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(Straight) TikTok: Land of Homophobia and Stealing from Black Creators

The new social media powerhouse.

The video-sharing social media platform has taken the world by storm, strongly consolidating into teenage internet culture. Despite TikTok’s positive aspects, from dance challenges to funny pranks, many underlying issues exist, revealing a dark and twisted side. It’s time to take a look at the controversies of this divided app and its users. 

The stealing of content, racism, and homophobia have been issues circling TikTok for quite some time. There has been an absurd amount of racially insensitive and homophobic content, from saying the n-word to disrespecting and robbing content from queer people and people of color. This happens daily, without checks and without punishments. People of color and members of the LGBTQ+ community on TikTok are not treated equally to Caucasian and straight users. The TikTok algorithm has also led to a division: gay vs straight TikTok.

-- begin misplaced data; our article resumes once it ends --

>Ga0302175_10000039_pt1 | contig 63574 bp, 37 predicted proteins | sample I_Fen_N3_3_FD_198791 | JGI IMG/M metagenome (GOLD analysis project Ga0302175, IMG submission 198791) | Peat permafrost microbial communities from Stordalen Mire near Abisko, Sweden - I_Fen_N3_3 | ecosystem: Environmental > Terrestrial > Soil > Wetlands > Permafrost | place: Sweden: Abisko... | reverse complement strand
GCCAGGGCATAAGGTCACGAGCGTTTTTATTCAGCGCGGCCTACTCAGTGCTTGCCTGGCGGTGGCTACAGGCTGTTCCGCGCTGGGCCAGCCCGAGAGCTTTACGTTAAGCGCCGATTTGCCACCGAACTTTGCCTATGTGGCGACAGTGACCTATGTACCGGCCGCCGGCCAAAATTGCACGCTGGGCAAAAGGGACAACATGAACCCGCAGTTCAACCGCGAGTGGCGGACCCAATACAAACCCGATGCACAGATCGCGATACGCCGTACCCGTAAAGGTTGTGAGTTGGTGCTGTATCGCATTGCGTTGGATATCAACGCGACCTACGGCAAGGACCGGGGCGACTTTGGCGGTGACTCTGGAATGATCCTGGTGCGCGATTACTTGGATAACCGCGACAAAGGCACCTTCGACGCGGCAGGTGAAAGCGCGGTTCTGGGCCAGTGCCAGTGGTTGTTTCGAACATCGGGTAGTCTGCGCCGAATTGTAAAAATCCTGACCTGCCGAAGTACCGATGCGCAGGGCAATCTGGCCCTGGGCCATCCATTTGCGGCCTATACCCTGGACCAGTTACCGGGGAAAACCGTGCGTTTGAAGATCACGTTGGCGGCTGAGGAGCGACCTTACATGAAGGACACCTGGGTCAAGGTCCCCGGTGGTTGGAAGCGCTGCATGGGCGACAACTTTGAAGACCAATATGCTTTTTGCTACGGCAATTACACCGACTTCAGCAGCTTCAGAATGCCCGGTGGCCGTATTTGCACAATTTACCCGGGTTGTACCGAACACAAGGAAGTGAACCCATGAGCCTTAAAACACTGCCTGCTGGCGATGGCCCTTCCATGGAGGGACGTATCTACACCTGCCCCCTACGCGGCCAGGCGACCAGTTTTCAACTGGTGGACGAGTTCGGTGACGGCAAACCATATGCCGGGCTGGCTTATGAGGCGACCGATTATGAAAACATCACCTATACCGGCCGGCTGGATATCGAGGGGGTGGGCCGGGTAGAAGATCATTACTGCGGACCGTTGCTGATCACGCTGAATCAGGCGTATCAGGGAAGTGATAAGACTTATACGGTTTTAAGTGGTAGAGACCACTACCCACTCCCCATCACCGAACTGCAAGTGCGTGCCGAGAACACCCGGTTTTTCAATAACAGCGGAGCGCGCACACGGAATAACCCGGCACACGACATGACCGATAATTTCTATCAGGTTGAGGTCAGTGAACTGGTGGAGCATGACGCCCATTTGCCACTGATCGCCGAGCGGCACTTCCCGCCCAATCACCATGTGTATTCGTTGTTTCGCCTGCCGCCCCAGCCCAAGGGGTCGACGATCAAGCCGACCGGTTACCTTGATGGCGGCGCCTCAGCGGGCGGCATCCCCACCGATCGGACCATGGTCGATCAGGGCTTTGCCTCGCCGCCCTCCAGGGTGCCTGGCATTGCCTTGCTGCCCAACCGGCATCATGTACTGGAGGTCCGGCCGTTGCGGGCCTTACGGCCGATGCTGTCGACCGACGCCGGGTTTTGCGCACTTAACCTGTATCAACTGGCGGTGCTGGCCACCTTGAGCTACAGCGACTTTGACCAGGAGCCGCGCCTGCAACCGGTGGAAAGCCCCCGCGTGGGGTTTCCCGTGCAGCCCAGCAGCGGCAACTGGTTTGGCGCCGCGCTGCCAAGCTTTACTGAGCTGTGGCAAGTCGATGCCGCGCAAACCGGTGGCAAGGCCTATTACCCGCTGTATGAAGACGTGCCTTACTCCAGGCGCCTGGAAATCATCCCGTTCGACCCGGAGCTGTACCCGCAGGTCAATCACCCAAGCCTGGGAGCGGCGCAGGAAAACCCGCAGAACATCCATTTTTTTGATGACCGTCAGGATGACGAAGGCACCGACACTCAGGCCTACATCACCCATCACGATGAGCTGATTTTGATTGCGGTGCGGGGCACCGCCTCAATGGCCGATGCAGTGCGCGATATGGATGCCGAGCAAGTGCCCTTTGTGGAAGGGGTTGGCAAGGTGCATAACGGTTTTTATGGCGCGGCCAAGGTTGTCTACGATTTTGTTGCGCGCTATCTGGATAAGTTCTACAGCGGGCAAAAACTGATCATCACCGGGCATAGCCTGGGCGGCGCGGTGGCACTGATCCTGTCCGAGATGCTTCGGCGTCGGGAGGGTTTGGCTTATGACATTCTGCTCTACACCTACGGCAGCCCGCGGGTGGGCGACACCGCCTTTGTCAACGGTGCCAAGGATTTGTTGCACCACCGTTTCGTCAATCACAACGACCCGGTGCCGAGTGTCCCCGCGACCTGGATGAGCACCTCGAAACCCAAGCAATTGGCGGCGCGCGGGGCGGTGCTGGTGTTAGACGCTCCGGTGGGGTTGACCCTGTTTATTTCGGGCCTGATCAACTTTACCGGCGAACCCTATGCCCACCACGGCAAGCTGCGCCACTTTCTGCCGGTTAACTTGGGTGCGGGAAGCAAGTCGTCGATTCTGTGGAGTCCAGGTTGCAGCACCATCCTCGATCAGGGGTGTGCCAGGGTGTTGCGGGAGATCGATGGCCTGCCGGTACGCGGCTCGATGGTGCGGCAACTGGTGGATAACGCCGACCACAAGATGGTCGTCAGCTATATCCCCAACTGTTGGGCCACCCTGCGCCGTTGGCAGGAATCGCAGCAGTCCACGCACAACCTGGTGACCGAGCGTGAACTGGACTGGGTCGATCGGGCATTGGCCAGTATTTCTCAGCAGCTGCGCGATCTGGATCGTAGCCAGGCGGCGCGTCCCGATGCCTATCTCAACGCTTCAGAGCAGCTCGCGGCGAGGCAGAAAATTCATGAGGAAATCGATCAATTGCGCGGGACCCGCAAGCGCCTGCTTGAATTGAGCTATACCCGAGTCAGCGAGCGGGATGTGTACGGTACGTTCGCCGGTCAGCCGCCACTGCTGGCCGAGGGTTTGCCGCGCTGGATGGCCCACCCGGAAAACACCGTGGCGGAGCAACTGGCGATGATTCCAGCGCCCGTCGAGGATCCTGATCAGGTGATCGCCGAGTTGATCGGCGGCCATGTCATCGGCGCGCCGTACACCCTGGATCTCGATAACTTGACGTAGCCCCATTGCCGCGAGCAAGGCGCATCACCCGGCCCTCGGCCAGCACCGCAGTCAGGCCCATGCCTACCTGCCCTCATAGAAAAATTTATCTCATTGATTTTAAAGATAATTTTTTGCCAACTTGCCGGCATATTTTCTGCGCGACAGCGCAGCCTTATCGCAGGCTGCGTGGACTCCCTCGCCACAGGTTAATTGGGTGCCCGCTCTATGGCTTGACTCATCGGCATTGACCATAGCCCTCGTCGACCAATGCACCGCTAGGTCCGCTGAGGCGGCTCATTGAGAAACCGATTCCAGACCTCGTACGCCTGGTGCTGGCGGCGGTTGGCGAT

Modern Appropriation of Black Dance Culture

Dance challenges are usually created by one individual person. As they become famous, they become viral, spreading like wildfire. A famous example is the Renegade dance challenge, created originally by 14-year-old Jalaiah Harmon, who originally posted the dance on Dubsmash and Instagram. TikTok users replicated the dance and posted it without crediting Jalaiah, and other users hopped on the trend without ever knowing the original creator. Jalaiah was distraught. This is only one example out of dozens.